Treasury nixes $1 trillion platinum coin

Neither Treasury nor Federal Reserve believes its legal to use platinum coins to avoid debt-limit increase, Treasury spokesman says. With $1 trillion platinum coin out, administration ponders other debt-limit strategies.

Gary Cameron/Reuters/File
The U.S. Bureau of Engraving and Printing building, which falls under the U.S. Treasury Department, is seen in Washington in this 2012 file photo. A Treasury spokesman says law cannot and should not be used to produce platinum coins to avoid bumping against the debt limit.

Ezra Klein reports an official statement from Anthony Coley, a Treasury spokesperson, killing the platinum coin strategy:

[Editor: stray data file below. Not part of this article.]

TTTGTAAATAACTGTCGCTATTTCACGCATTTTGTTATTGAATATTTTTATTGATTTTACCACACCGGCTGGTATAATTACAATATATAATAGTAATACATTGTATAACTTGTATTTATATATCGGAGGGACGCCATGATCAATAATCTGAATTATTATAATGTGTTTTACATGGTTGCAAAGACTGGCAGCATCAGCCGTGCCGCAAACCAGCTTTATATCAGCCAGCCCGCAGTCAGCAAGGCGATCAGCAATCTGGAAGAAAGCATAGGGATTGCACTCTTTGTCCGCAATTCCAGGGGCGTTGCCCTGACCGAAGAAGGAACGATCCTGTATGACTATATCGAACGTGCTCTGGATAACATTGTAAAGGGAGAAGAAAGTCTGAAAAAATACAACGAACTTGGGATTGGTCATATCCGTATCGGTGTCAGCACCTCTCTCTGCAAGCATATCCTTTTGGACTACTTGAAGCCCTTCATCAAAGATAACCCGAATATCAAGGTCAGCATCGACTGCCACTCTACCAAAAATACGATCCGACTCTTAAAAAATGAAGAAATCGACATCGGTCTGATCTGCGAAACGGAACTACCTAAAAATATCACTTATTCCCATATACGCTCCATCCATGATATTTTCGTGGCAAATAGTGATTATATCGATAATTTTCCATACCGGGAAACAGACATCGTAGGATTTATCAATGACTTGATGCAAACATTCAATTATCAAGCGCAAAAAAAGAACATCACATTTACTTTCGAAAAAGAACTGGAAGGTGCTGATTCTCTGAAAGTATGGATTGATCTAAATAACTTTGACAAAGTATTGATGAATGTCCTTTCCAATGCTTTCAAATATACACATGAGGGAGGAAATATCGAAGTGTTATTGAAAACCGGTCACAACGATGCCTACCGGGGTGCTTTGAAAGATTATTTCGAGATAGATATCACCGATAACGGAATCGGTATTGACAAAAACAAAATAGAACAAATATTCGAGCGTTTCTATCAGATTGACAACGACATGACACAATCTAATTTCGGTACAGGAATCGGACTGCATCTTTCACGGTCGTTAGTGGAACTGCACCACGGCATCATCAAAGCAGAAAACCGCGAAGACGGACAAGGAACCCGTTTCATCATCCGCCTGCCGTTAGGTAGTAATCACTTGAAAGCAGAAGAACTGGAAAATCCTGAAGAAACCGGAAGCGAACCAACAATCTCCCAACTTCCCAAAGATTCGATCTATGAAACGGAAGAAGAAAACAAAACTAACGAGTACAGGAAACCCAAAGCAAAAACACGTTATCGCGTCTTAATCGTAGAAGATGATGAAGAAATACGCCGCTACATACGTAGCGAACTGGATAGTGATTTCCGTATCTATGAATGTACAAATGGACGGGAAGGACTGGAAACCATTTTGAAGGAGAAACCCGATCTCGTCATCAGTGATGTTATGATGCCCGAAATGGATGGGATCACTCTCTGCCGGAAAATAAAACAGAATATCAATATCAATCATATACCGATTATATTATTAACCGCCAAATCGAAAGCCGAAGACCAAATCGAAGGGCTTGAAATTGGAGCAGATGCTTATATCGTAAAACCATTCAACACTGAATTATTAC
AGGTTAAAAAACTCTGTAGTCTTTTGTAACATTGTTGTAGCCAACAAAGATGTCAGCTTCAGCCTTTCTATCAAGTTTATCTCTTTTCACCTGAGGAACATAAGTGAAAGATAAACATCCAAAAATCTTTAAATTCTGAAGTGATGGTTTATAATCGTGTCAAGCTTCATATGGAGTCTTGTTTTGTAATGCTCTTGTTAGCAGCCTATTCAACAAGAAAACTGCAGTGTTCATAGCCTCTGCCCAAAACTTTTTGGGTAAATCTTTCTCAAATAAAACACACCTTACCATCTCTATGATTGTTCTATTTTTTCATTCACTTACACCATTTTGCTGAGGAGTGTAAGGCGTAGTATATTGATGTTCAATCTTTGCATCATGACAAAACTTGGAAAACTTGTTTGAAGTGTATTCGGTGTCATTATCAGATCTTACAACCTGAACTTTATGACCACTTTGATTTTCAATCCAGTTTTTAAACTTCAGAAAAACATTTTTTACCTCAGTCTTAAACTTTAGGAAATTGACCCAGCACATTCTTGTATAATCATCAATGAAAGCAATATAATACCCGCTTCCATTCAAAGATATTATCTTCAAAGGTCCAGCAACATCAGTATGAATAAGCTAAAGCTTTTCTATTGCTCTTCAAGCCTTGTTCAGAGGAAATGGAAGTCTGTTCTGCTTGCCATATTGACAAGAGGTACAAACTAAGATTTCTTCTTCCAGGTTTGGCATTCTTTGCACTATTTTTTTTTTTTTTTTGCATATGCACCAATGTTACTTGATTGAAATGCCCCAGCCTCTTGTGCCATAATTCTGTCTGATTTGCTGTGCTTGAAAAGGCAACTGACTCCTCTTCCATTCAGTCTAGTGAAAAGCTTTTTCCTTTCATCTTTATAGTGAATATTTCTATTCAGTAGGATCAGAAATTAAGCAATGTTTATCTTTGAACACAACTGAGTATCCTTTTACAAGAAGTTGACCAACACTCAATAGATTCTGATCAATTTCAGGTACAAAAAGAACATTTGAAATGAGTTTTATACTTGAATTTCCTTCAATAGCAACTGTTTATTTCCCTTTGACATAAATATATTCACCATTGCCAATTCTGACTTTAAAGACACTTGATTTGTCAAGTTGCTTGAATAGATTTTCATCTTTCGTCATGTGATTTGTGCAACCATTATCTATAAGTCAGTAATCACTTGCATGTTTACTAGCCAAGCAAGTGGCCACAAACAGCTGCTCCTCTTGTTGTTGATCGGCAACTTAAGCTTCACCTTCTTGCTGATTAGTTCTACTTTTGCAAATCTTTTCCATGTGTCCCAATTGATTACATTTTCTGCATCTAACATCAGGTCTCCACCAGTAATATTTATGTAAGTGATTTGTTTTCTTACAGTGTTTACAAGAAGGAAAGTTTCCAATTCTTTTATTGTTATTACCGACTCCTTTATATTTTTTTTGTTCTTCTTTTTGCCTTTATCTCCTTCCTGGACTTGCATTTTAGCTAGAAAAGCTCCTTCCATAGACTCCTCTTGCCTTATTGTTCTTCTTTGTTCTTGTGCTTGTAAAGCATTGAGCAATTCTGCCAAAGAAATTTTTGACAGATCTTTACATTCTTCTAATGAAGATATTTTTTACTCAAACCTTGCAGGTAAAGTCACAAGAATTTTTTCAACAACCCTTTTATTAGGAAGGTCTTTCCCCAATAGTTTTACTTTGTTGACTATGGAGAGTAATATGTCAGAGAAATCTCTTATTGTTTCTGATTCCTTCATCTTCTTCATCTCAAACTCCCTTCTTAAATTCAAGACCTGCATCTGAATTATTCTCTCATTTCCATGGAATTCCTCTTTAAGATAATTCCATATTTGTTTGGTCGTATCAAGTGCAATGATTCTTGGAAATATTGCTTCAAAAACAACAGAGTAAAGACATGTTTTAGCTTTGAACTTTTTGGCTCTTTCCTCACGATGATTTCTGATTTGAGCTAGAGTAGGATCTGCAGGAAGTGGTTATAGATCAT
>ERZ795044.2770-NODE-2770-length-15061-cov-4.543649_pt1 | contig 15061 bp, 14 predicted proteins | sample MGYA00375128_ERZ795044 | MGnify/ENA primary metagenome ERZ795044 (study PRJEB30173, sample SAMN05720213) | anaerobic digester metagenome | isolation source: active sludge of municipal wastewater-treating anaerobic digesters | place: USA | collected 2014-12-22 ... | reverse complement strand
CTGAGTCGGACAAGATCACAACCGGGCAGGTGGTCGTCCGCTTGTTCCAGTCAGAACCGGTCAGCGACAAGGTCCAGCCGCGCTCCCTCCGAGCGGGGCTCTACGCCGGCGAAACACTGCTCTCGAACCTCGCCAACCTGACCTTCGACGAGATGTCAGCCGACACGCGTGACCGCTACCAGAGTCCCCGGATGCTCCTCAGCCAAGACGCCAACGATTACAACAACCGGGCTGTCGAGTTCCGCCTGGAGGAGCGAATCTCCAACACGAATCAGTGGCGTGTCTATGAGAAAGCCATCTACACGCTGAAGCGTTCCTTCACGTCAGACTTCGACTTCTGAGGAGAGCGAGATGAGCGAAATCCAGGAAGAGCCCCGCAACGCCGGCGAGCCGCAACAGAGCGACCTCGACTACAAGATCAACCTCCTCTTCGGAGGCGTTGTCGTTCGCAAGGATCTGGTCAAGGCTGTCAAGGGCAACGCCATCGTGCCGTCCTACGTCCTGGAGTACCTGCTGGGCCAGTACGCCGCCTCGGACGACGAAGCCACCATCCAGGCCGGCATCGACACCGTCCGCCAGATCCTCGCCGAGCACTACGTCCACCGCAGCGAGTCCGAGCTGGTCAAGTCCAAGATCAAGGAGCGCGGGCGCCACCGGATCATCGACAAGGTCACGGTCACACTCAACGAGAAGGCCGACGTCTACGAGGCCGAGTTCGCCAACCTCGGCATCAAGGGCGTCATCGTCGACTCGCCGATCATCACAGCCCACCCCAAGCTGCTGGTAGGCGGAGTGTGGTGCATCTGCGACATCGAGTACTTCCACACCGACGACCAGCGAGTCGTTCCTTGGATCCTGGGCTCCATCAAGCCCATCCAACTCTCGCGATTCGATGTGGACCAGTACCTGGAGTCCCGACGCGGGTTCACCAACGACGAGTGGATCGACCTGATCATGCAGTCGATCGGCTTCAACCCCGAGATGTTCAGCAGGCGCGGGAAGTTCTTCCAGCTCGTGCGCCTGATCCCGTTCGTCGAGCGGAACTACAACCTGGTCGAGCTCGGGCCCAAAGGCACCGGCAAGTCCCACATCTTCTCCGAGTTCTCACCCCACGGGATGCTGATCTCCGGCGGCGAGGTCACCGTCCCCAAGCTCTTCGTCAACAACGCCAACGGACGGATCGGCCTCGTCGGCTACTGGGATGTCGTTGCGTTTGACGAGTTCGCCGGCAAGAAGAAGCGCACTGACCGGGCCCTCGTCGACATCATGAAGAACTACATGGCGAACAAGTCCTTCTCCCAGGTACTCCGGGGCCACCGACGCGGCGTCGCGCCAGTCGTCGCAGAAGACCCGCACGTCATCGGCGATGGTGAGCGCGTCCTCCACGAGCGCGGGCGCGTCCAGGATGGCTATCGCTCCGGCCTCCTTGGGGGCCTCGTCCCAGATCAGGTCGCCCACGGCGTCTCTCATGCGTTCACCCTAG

“Neither the Treasury Department nor the Federal Reserve believes that the law can or should be used to facilitate the production of platinum coins for the purpose of avoiding an increase in the debt limit.”

So R.I.P. platinum coins of  unusual size.

The administration has previously ruled out another oft-discussed debt-limit safety valve, overriding the limit based on the 14th amendment. So “Plan B” discussions will now move to two other alternatives that have been bandied about: prioritizing payments or, as Ed Kleinbard suggested the other day, issuing scrip like California did a couple years ago. Of course, issuing scrip *is* prioritizing payments, but with the added feature (or complication) of a written, transferable IOU.

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